According to Greer, when it comes to saffron, “a little bit goes a long way.” Just adding a couple of threads to a dish will color one’s food, giving it a deep golden hue, and adding a distinctly earthy flavor and strong aroma. “Saffron is mostly used for coloring and flavoring food naturally,” Greer explains of the spice, which is primarily grown in Mediterranean and Middle Eastern countries; Iran produces more than 80 percent of world’s saffron supply each year.

“It’s often called the most expensive spice because it’s very labor-intensive to produce,” Greer continues. “It’s all hand-picked from flowers.” In fact, it takes roughly 150,000 of the vibrant purple flowers that yield the threads to produce only 2.2 pounds of saffron.

Still, Greer says, the benefits of saffron far outweigh the effort it takes to collect it. “Saffron has a lot of potassium, which aids in balancing fluids in your cells,” he explains. A cornerstone of traditional healing, saffron has been used to treat common colds and alleviate pain, cough symptoms and even asthma for thousands of years. The spice is also believed to help with regulating blood sugar and is a solid source of iron and vitamin C.. Additionally, saffron is known for being a natural aphrodisiac; it is said that Cleopatra bathed in the spice to boost her allure.

Nirvana Grille's Herb-Seared Scallops by Baldemar Fierro

For Lindsay Smith-Rosales, executive chef and co-owner at Nirvana Grille, saffron is a perfect complement to her menu’s herb-seared day boat scallops. Served alongside garlic mashed potatoes and fried leeks, the scallops arrive tossed with Smith-Rosales’ tantalizing saffron-infused cream sauce and a fragrant blend of herbs. (949-497-0027; nirvanagrille.com)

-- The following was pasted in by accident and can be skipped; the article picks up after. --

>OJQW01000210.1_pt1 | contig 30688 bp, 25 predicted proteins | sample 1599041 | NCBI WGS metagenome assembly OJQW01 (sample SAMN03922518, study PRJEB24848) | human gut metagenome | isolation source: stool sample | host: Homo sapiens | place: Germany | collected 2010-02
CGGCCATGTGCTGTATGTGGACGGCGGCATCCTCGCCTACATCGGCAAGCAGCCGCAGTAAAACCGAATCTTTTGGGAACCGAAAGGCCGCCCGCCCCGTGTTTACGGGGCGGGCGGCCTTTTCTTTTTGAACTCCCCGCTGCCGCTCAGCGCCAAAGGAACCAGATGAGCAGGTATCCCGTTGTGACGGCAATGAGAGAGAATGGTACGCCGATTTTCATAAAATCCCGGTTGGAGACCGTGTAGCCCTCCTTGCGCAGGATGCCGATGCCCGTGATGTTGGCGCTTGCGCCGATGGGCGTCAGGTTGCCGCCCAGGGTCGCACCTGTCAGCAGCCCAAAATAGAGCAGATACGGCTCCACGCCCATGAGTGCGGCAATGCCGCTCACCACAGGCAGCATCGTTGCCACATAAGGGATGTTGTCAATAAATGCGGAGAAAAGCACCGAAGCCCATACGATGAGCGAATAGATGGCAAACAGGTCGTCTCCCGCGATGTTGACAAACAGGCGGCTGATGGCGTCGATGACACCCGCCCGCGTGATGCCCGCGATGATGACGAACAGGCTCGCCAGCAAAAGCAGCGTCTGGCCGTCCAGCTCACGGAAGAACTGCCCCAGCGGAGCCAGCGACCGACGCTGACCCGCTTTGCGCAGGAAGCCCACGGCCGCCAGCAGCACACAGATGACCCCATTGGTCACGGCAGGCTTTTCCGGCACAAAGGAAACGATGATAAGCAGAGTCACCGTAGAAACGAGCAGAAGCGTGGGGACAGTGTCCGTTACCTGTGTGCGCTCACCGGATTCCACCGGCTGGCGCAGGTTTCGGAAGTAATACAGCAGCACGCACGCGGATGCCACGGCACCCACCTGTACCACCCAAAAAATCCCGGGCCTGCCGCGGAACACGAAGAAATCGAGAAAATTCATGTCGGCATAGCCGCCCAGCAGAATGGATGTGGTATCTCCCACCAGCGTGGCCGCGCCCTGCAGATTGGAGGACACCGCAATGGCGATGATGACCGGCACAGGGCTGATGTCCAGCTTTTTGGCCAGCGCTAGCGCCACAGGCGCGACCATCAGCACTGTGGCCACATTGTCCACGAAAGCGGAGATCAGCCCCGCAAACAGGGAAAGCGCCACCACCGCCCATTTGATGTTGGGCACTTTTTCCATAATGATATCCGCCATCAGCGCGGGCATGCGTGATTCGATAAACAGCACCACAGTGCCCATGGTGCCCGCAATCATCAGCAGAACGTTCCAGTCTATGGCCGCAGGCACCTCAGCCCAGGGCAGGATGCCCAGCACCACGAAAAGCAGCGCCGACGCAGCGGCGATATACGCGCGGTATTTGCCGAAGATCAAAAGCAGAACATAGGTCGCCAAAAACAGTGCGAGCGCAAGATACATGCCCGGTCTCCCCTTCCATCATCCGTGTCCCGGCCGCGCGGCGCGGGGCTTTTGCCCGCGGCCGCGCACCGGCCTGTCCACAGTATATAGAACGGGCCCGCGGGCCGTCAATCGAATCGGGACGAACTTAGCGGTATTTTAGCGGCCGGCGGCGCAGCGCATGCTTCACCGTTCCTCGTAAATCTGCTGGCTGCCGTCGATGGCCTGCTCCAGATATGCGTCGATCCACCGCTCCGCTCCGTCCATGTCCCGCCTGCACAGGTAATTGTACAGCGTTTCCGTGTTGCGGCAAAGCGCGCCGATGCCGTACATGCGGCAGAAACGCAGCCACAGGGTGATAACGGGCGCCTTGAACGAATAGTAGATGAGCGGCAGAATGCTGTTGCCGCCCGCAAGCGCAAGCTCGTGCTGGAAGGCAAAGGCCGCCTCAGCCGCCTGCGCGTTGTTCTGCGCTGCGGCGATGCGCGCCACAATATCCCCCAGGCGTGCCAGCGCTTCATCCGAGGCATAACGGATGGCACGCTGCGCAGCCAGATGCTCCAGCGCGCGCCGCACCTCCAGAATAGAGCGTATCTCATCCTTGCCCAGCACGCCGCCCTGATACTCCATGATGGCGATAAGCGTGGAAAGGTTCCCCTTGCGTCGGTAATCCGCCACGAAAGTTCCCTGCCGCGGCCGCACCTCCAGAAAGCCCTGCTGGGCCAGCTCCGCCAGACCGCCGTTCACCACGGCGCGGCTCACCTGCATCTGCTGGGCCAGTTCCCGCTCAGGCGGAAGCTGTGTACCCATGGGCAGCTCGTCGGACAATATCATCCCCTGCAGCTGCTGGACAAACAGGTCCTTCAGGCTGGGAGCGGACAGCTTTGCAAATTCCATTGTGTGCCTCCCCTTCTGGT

Cinnamon

One of the most commonly used spices and flavoring agents, cinnamon is harvested from the inner bark of the cinnamon tree, which grows primarily in Asian countries like China, Indonesia, Sri Lanka and Vietnam. “There are two varieties of cinnamon,” Greer notes. “… Cassia—which is what you’ll find in most American grocery stores, and we carry three types of that—and then there’s Ceylon, which is what most people call the ‘true cinnamon.’ ” While cassia cinnamon is far more common, Ceylon cinnamon, which is grown in Sri Lanka, is actually sweeter and more delicate in flavor.

When it comes to health benefits, some recent studies have led to the conclusion that cassia cinnamon demonstrates therapeutic effects when it comes to reducing blood sugar levels and may help in the reduction of Type 2 diabetes, though there’s limited scientific evidence available at this time. Some clinical trials have also proven that cassia cinnamon may lower total cholesterol levels in the body.

More difficult to find and more expensive than cassia, true Ceylon—the name for the region known today as Sri Lanka—cinnamon has functioned as a medicinal spice for thousands of years, used primarily to boost appetite and relieve indigestion. “One of the main health benefits of Ceylon cinnamon is that it helps jump-start metabolism and regulate body weight,” Greer explains. “It also has a lot of antioxidant properties that boost heart health, and it’s been shown to improve brain function.”

 

Cinnamon is a key component of the raw, vegan and gluten- and soy-free Cinfully Good Cinnamon Shake at Active Culture. To make the sweet treat, cinnamon is blended with the eatery’s raw and organic almond milk and agave nectar, as well as organic vanilla and bananas for a guilt-free pick-me-up. (949-715-5188; activeculturecafe.com)

Cinnamon is a key component of the raw, vegan and gluten- and soy-free Cinfully Good Cinnamon Shake at Active Culture. To make the sweet treat, cinnamon is blended with the eatery’s raw and organic almond milk and agave nectar, as well as organic vanilla and bananas for a guilt-free pick-me-up. (949-715-5188; activeculturecafe.com)